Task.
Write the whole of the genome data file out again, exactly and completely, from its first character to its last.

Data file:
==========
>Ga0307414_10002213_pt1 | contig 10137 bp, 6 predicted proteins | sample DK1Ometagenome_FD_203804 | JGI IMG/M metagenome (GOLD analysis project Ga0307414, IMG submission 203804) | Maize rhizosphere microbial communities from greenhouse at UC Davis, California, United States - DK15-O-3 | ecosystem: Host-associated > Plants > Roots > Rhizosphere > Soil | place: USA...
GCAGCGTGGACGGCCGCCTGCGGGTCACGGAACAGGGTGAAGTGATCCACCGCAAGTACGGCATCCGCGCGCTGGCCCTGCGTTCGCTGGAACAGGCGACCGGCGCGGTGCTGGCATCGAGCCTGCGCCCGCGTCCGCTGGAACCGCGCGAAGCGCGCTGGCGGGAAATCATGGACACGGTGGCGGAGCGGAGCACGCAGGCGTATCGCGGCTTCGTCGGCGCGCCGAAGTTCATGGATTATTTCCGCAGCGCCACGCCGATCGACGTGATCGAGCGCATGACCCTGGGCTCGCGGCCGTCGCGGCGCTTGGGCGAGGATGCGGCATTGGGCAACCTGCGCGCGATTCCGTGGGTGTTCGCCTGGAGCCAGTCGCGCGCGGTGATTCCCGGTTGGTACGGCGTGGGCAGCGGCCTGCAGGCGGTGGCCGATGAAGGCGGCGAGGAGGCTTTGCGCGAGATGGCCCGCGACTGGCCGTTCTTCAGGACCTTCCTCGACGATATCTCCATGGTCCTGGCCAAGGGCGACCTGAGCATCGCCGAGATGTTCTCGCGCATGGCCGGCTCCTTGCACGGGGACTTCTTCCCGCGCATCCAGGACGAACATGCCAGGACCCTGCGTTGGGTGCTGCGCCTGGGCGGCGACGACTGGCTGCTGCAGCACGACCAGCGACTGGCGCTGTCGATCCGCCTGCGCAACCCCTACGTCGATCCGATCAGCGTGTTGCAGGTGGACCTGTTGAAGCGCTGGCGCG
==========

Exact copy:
>Ga0307414_10002213_pt1 | contig 10137 bp, 6 predicted proteins | sample DK1Ometagenome_FD_203804 | JGI IMG/M metagenome (GOLD analysis project Ga0307414, IMG submission 203804) | Maize rhizosphere microbial communities from greenhouse at UC Davis, California, United States - DK15-O-3 | ecosystem: Host-associated > Plants > Roots > Rhizosphere > Soil | place: USA...
GCAGCGTGGACGGCCGCCTGCGGGTCACGGAACAGGGTGAAGTGATCCACCGCAAGTACGGCATCCGCGCGCTGGCCCTGCGTTCGCTGGAACAGGCGACCGGCGCGGTGCTGGCATCGAGCCTGCGCCCGCGTCCGCTGGAACCGCGCGAAGCGCGCTGGCGGGAAATCATGGACACGGTGGCGGAGCGGAGCACGCAGGCGTATCGCGGCTTCGTCGGCGCGCCGAAGTTCATGGATTATTTCCGCAGCGCCACGCCGATCGACGTGATCGAGCGCATGACCCTGGGCTCGCGGCCGTCGCGGCGCTTGGGCGAGGATGCGGCATTGGGCAACCTGCGCGCGATTCCGTGGGTGTTCGCCTGGAGCCAGTCGCGCGCGGTGATTCCCGGTTGGTACGGCGTGGGCAGCGGCCTGCAGGCGGTGGCCGATGAAGGCGGCGAGGAGGCTTTGCGCGAGATGGCCCGCGACTGGCCGTTCTTCAGGACCTTCCTCGACGATATCTCCATGGTCCTGGCCAAGGGCGACCTGAGCATCGCCGAGATGTTCTCGCGCATGGCCGGCTCCTTGCACGGGGACTTCTTCCCGCGCATCCAGGACGAACATGCCAGGACCCTGCGTTGGGTGCTGCGCCTGGGCGGCGACGACTGGCTGCTGCAGCACGACCAGCGACTGGCGCTGTCGATCCGCCTGCGCAACCCCTACGTCGATCCGATCAGCGTGTTGCAGGTGGACCTGTTGAAGCGCTGGCGCG